Social determinants of tuberculosis case rates in the United States

Am J Prev Med. 2004 Feb;26(2):159-62. doi: 10.1016/j.amepre.2003.10.014.


Background: Social capital has been related to a number of important public health variables such as overall mortality, health status, and sexually transmitted infections (including AIDS case rates). However, the relationship of social capital to tuberculosis has received little attention. Because social capital may be related to the constructs of poverty and income inequality, any exploration of the correlation between social capital and tuberculosis should include examination of the interrelationships with poverty and income inequality as well.

Objective: This study examined the state-level relationship between social capital, poverty, income inequality, and tuberculosis case rates.

Methods: The design was state-level, correlational analysis (including bivariate linear correlational analysis, and multivariate linear stepwise regression analysis). Main outcome measures were 1999 state-level case rates of tuberculosis.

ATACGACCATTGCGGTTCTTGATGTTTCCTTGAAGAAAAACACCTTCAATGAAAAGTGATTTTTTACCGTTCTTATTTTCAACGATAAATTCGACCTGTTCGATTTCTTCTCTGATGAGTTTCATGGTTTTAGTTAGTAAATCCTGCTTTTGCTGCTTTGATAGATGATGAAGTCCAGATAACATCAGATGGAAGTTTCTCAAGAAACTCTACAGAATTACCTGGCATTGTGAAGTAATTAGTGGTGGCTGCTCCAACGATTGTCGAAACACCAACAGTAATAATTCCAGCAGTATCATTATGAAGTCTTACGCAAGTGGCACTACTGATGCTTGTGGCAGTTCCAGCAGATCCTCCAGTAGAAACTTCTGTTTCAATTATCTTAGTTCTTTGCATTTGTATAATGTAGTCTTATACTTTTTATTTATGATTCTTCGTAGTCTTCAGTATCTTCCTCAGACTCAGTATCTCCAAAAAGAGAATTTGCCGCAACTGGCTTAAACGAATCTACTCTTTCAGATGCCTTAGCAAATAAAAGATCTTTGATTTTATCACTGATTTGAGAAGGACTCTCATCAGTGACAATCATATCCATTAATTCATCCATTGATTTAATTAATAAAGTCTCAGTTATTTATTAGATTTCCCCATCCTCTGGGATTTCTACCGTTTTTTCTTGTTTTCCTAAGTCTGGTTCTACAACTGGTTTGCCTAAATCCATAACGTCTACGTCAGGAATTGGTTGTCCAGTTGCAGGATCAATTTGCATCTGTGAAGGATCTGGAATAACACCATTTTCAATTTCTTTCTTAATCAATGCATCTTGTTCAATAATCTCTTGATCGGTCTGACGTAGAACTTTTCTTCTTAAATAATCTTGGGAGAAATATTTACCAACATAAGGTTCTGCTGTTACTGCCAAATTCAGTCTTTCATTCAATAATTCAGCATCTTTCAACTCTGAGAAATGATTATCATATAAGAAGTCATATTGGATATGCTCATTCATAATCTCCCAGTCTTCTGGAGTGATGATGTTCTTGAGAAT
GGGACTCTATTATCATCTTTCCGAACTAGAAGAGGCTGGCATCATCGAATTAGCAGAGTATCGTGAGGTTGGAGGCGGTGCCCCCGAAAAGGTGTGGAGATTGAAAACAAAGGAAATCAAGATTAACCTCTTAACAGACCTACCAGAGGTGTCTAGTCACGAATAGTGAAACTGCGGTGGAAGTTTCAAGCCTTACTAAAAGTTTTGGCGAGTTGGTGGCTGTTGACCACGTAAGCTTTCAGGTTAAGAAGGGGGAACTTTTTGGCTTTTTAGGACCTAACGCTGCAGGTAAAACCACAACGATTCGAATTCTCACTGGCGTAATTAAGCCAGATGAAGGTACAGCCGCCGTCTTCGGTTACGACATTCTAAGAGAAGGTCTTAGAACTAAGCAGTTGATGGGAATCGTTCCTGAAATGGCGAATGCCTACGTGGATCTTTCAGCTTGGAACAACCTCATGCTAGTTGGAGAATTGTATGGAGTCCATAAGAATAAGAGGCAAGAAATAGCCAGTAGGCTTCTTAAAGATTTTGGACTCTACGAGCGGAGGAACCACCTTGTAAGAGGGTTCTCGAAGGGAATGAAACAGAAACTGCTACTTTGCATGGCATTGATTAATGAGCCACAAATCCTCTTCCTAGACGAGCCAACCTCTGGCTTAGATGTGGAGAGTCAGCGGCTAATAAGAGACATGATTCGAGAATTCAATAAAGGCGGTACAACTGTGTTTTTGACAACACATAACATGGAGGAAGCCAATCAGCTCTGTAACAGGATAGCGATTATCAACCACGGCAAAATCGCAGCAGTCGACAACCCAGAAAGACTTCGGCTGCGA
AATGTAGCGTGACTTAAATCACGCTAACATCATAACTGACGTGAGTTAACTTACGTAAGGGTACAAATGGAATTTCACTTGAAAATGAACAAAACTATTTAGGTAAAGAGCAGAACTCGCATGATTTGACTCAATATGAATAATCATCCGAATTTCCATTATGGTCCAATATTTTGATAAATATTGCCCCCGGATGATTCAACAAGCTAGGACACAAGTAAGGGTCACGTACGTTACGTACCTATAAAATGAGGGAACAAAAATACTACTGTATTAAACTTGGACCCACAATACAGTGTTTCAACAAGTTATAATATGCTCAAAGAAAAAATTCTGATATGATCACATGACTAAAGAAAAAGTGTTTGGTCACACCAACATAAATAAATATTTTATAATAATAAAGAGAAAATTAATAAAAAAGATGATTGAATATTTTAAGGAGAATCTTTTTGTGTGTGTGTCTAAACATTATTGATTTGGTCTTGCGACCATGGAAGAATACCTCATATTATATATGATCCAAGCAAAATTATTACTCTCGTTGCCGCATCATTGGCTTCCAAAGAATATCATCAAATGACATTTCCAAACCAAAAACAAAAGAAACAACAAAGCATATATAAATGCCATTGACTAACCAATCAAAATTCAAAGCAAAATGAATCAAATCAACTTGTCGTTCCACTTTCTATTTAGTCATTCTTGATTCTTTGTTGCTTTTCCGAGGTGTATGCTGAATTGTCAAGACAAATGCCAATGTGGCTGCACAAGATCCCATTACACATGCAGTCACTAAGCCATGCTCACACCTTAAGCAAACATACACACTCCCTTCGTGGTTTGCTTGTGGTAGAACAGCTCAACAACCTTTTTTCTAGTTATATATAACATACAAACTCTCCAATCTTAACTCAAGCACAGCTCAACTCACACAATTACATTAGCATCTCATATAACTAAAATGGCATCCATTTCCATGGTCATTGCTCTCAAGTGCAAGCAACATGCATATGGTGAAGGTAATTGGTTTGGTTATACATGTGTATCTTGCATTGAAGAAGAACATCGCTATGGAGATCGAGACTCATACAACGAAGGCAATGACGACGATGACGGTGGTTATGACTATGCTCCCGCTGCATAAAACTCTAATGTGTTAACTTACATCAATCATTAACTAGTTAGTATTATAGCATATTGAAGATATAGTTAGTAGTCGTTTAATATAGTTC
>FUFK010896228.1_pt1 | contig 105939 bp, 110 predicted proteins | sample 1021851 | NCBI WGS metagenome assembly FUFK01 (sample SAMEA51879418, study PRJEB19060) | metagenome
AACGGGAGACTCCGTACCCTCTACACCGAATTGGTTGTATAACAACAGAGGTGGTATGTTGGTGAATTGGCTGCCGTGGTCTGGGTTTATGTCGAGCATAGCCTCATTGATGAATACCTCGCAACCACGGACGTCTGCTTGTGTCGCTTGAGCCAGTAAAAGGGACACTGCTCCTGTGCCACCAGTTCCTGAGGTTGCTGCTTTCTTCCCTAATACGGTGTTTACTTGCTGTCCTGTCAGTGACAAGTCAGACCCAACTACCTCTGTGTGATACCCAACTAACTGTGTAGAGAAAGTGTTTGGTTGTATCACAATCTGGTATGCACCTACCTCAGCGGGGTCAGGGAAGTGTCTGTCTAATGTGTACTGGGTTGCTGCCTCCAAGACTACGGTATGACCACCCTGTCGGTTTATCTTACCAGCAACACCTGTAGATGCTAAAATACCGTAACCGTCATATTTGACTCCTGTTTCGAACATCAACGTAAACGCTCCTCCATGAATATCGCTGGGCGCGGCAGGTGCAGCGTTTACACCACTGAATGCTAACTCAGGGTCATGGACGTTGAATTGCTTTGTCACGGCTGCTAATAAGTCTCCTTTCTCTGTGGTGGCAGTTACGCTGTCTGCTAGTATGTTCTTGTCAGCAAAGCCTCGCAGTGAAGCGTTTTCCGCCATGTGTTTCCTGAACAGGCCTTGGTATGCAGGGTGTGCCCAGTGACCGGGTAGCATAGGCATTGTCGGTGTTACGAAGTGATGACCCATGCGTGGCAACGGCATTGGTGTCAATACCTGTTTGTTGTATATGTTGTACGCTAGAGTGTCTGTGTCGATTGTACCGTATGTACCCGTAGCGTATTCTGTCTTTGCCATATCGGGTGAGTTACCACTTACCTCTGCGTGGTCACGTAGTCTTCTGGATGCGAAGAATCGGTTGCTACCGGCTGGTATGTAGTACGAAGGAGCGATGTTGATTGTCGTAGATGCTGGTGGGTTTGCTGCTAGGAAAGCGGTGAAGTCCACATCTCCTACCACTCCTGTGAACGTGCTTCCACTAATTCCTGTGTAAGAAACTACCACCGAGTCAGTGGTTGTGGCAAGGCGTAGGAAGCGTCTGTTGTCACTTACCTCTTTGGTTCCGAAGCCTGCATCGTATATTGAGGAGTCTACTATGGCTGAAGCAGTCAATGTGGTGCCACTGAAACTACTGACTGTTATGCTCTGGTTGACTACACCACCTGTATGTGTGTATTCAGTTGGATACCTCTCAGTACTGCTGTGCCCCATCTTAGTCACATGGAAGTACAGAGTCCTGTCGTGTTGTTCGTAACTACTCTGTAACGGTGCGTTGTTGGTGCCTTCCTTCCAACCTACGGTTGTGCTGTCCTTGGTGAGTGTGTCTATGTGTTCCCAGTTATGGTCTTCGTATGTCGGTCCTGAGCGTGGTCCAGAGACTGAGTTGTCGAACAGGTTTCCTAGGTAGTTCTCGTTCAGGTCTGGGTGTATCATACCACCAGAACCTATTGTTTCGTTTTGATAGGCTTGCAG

Results: In bivariate analyses, poverty, income inequality, and social capital were all significantly correlated with tuberculosis case rates. In stepwise multiple regression analyses predicting tuberculosis case rates from this set of three predictor variables, social capital and income inequality entered the regression equation (with social capital being the strongest predictor variable).

Conclusions: These results suggest that social capital is highly predictive of tuberculosis at the state level. The results indicate the need for further research into this potentially causal relationship, including the examination of structural interventions designed to increase social capital.

Publication types

  • Research Support, Non-U.S. Gov't

MeSH terms

  • Centers for Disease Control and Prevention, U.S.
  • Humans
  • Income
  • Linear Models
  • Poverty
  • Social Support*
  • Sociology, Medical*
  • Tuberculosis / epidemiology*
  • Tuberculosis / ethnology
  • Tuberculosis / psychology
  • United States / epidemiology